Complementing the luminous conterie are raw, elemental materials selected by Kiwanga to evoke the transoceanic exchanges that have shaped our world. Emerging organically from the exhibition space, these materials converge with the beads in a symphony of textures and forms, symbolizing the complex interplay of value systems, aesthetic sensibilities, and global economic relations. Through this tactile encounter, Kiwanga prompts viewers to reflect on the inherent fluidity of value, challenging entrenched notions of worth and inviting a deeper exploration of our interconnected world.

Valentina Mori
Above Installation view of the exhibition Kapwani Kiwanga: Trinket , 2024, Canada Pavilion, 60th International Art Exhibition – La Biennale di Venezia. Commissioned by the National Gallery of Canada and supported by the Canada Council for the Arts. © Kapwani Kiwanga / Adagp Paris / CARCC Ottawa 2024.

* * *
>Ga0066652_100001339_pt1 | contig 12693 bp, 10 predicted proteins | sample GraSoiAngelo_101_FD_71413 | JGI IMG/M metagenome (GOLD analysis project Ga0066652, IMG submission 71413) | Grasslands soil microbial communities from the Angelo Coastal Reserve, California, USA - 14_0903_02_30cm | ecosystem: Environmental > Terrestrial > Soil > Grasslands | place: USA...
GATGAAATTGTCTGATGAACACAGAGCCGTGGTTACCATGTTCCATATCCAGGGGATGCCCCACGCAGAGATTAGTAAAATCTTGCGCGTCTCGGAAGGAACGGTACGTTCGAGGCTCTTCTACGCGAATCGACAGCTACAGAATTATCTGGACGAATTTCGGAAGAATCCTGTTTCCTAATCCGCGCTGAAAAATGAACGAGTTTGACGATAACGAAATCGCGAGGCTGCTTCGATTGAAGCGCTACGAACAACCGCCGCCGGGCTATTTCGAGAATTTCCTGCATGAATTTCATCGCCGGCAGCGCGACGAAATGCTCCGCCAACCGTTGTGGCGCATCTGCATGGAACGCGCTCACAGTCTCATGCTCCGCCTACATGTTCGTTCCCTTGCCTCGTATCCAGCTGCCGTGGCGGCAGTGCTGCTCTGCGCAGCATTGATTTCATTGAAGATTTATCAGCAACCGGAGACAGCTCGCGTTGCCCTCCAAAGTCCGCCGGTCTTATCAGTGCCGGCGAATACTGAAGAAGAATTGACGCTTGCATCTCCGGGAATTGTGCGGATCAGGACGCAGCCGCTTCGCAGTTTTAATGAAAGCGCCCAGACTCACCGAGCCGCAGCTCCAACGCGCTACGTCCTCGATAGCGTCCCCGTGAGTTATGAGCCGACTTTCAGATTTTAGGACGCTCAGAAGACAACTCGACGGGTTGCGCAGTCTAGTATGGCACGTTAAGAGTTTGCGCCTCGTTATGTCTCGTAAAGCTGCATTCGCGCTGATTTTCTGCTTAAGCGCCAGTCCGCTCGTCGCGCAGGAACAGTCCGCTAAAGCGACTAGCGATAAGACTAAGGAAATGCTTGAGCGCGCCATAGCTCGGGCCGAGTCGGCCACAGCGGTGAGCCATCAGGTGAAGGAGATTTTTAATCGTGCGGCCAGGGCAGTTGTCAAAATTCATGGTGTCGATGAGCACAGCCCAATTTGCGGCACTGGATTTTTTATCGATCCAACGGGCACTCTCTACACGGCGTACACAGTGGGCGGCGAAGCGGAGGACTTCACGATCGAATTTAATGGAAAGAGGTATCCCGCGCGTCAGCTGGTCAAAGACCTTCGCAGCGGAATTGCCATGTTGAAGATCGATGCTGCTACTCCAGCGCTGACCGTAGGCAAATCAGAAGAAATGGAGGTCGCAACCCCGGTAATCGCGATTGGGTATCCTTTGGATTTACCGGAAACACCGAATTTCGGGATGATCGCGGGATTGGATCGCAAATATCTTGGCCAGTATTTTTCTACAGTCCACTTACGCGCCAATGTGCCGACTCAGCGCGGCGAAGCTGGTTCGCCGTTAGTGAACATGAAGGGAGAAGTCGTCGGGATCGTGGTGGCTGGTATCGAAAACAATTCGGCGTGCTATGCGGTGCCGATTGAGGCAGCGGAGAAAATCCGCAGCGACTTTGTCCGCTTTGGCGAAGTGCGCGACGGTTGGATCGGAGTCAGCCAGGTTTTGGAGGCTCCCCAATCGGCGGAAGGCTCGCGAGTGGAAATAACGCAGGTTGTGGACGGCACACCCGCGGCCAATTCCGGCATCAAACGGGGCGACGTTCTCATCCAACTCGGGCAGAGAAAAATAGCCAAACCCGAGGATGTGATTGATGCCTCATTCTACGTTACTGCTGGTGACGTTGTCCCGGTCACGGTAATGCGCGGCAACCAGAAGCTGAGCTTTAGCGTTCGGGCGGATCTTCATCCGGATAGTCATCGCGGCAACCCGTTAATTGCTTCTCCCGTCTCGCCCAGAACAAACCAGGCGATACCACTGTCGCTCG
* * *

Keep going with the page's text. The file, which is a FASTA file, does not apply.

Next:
Skycove is a projected glass structure that provides expansive views and captures light from three sides and from above. It’s an intimate space to disconnect, relax, and rejuvenate. While cozy for one, the seat can reach up to 20 square feet, which is large enough for multiple people. When hectic schedules and frequent distractions limit time spent with friends and loved ones, Skycove presents a unique and inviting place that can encourage people to gather and share their lives.

Skycove is a projected glass structure that provides expansive views and captures light from three sides and from above. It’s an intimate space to disconnect, relax, and rejuvenate. While cozy for one, the seat can reach up to 20 square feet, which is large enough for multiple people. When hectic schedules and frequent distractions limit time spent with friends and loved ones, Skycove presents a unique and inviting place that can encourage people to gather and share their lives.

WINDOWS AND DOORS. BUILT FOR HOW YOU LIVE. Call 1-800-263-6161 or visit us at
WINDOWS AND DOORS. BUILT FOR HOW YOU LIVE. Call 1-800-263-6161 or visit us at

Turn static files into dynamic content formats.

Create a flipbook
Issuu converts static files into: digital portfolios, online yearbooks, online catalogs, digital photo albums and more. Sign up and create your flipbook.